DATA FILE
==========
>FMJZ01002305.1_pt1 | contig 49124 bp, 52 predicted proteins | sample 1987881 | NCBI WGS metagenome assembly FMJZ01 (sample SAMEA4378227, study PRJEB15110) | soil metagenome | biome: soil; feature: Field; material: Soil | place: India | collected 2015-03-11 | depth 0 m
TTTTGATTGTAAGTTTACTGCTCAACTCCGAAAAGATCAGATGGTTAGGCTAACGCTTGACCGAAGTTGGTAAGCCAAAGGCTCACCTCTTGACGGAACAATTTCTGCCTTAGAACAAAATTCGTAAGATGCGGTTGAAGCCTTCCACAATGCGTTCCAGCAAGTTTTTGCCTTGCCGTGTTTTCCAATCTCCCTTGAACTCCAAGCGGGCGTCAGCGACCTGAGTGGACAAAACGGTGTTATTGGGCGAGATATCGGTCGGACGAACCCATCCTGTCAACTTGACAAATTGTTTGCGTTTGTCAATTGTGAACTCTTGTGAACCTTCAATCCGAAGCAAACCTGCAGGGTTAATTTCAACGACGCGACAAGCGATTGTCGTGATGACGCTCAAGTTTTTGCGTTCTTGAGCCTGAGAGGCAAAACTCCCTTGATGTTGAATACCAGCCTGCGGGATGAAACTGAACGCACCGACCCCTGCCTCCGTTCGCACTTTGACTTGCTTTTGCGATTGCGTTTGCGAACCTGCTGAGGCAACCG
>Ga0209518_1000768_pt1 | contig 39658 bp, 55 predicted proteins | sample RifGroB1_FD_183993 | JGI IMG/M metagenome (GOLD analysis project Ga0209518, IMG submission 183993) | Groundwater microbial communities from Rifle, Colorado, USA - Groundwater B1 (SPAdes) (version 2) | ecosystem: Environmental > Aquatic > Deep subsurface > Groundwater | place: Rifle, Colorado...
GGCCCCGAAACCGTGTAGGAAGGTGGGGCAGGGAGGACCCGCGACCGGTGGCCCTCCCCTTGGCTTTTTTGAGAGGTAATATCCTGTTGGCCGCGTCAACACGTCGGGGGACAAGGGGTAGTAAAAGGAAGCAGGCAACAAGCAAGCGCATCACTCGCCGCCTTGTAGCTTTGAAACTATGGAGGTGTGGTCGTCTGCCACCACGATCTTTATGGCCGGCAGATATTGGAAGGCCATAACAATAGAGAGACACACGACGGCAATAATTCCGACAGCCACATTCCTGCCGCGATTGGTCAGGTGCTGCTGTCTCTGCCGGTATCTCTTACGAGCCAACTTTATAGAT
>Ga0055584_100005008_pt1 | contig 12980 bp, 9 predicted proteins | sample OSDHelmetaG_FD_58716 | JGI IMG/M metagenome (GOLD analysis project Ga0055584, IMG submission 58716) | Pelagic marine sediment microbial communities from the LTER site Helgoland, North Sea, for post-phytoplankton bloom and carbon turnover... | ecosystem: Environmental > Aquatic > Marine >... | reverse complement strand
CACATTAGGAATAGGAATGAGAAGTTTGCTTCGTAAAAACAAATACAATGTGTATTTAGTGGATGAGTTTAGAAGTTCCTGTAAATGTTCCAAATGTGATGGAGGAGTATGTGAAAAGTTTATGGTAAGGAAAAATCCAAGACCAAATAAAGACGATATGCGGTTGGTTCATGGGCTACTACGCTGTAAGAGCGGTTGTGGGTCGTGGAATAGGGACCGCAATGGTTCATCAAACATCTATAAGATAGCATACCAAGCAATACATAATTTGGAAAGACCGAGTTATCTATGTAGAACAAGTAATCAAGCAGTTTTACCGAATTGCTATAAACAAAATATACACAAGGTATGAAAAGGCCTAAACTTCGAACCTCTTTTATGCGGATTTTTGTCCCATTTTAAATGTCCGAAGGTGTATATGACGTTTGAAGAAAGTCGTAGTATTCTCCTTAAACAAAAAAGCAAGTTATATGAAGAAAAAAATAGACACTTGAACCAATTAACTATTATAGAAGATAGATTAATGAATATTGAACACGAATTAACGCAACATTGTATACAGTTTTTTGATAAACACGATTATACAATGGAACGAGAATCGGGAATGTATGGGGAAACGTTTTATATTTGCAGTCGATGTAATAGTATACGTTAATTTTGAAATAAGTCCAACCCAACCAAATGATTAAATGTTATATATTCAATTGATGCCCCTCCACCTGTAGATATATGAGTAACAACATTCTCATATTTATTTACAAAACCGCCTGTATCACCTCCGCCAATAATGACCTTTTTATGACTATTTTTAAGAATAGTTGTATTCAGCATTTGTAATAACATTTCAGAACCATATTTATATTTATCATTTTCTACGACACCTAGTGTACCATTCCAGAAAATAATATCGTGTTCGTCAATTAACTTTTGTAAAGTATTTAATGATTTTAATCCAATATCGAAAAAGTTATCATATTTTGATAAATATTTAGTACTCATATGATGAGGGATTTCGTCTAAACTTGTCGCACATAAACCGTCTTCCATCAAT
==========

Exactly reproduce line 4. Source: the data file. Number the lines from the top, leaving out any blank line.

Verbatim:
GGCCCCGAAACCGTGTAGGAAGGTGGGGCAGGGAGGACCCGCGACCGGTGGCCCTCCCCTTGGCTTTTTTGAGAGGTAATATCCTGTTGGCCGCGTCAACACGTCGGGGGACAAGGGGTAGTAAAAGGAAGCAGGCAACAAGCAAGCGCATCACTCGCCGCCTTGTAGCTTTGAAACTATGGAGGTGTGGTCGTCTGCCACCACGATCTTTATGGCCGGCAGATATTGGAAGGCCATAACAATAGAGAGACACACGACGGCAATAATTCCGACAGCCACATTCCTGCCGCGATTGGTCAGGTGCTGCTGTCTCTGCCGGTATCTCTTACGAGCCAACTTTATAGAT